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One of the greatest privileges which the God of grace has bestowed upon his people is that of prayer. And one of the strangest facts in all their strange history is their backwardness to avail themselves of this precious privilege. So truly pleasant is the faithful performance of this duty; so honorable is it for dust and ashes like ourselves to be admitted into the presence of the Holy One, to hold unrestrained communion with him; and so important withal, to be able in this way to have power with God and prevail; that it might be supposed-if the door of the celestial palace was but opened if the privilege of coming to a mercy-seat was granted-if permission to pray was only given;-that the mercy seat would be crowded with suppliants, and the voice of prayer would never cease. But the truth is, that when we are not only permitted, but commanded to pray; and not only commanded, but
urged-by motives, promises, and all possible encouragements, to persevere and be faithful in this duty;-notwithstanding all this, prayer is greatly, fearfully neglected. The mercy seat, instead of being thronged, is comparatively deserted; and the voice of humble, prevalent prayer, instead of falling in unceasing and delightful accents on the ear of Heaven, there is reason to fear, is but seldom heard.
There is, indeed, no special dearth of the formalities of devotion. There are among Christians-I hope among all Christians-the set times of prayer, in the closet, the family, the social circle, and in the great congregation. But we cannot be ignorant, that the formalities of devotion are not devotion; nor do set seasons of prayer always bring with them the true spirit of supplication. We know not but Paul, previous to conversion, prayed as long and as often as any of the Pharisees; and yet language is used respecting him, subsequent to that event, which implies that he never had prayed before. Inquire in the house of Judas for one called Saul of Tarsus, for behold -he prayeth! A strange thing, truly; Saul of Tarsus-prayetk!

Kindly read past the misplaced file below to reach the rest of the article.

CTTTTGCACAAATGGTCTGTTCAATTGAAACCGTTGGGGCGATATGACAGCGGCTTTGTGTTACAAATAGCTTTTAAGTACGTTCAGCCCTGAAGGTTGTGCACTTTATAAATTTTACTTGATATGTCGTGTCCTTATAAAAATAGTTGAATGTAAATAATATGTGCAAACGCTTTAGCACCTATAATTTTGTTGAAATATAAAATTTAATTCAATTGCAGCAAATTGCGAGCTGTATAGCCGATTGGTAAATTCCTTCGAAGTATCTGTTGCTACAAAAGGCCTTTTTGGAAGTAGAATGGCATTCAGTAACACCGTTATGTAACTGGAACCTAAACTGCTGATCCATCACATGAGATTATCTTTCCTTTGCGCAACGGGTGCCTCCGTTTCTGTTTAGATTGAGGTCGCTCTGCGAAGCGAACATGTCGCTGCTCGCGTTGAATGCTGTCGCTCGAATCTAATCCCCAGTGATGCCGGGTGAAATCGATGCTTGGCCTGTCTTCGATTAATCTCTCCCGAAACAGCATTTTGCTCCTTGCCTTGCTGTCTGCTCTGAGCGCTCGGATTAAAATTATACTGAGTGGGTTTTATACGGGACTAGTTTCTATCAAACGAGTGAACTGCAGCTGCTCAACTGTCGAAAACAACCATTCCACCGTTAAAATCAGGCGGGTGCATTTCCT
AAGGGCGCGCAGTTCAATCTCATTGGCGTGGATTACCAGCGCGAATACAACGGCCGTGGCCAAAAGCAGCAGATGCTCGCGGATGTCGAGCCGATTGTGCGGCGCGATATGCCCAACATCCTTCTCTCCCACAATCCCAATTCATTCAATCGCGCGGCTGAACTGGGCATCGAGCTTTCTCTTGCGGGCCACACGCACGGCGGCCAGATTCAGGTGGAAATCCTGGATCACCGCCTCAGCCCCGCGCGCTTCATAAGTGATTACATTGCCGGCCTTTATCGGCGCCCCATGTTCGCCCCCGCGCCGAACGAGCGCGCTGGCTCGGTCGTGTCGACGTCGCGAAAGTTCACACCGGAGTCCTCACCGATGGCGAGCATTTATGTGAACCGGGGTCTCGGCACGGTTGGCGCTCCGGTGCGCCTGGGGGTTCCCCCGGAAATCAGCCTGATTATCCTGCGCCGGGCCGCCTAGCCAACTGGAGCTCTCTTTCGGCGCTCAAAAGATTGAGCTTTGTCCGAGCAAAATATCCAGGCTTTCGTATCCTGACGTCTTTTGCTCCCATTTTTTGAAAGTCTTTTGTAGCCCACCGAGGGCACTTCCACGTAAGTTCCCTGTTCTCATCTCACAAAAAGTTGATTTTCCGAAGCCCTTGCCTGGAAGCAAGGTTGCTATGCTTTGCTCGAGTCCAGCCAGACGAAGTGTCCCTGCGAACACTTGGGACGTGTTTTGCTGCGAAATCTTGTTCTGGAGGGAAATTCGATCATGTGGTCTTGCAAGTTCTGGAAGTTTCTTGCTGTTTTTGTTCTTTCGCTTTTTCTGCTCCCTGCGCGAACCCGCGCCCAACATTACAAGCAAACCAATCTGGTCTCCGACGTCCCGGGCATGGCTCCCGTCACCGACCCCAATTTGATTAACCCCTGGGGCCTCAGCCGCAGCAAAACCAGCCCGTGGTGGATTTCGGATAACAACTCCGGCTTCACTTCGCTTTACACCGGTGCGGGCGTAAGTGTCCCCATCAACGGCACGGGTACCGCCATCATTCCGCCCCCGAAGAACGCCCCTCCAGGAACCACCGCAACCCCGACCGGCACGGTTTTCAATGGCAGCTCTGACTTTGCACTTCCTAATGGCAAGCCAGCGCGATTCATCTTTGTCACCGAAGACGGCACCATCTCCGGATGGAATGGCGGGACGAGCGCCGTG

What is prayer? What is implied in prayer? In what temper and manner must prayer be offered, in order that it may be acceptable and prevail?—These, it will be seen, are radical questions, meeting us on the very threshhold of the subject, and requiring to be well considered before we farther proceed.
1. Those who come to God in acceptable prayer must believe that he is—and that he is such as he is described to be in the Bible. They must believe that he is a God nigh at hand-that, with all his adorable perfections and attributes, he is literally present-in the place of supplication-beholding, hearing and knowing all that passes there. Much prayer, it may be feared, fails of its object, from a want of strong and lively apprehensions of a present God. The Divine Being is too often regarded as a distant spirit, seated far away on his heavenly throne, almost beyond the ken of faith or the reach of prayer; and under these impressions, prayer necessarily becomes a doubtful service, and quickly degenerates into formality. I would not, indeed, have the suppliant impute a corporeal shape and organs to the Hearer of prayer, that he might conceive of him with
the more impression,-though even this were, perhaps, a less evil, than to philosophize and spiritualize Him so far away, as to leave no vivid conceptions of his presence. But I would have all praying persons feel, when they bow before the mercy seat, that that great and glorious personage whom we call God, is really present-before their face-as really as the objects of sense around them— and nearer than any of these objects can be. An impression of this sort, deeply felt when prayer is begun, and retained and cherished while the service is continued, would go far towards excluding the wandering thought, and the dull desire, and would essentially promote that nearness and familiarity of communion, together with that reverence and godly fear, without which prayer cannot be acceptable and prevail.
2. Acceptable prayer implies a full confidence in all those promises which God has given for our encouragement in this duty, and a strong expectation that, so far as we can on the whole desire it, our prayers will be answered. From a want of this accompanying faith, much prayer, doubtless, is rendered ineffectual. Christians pray, because they think it is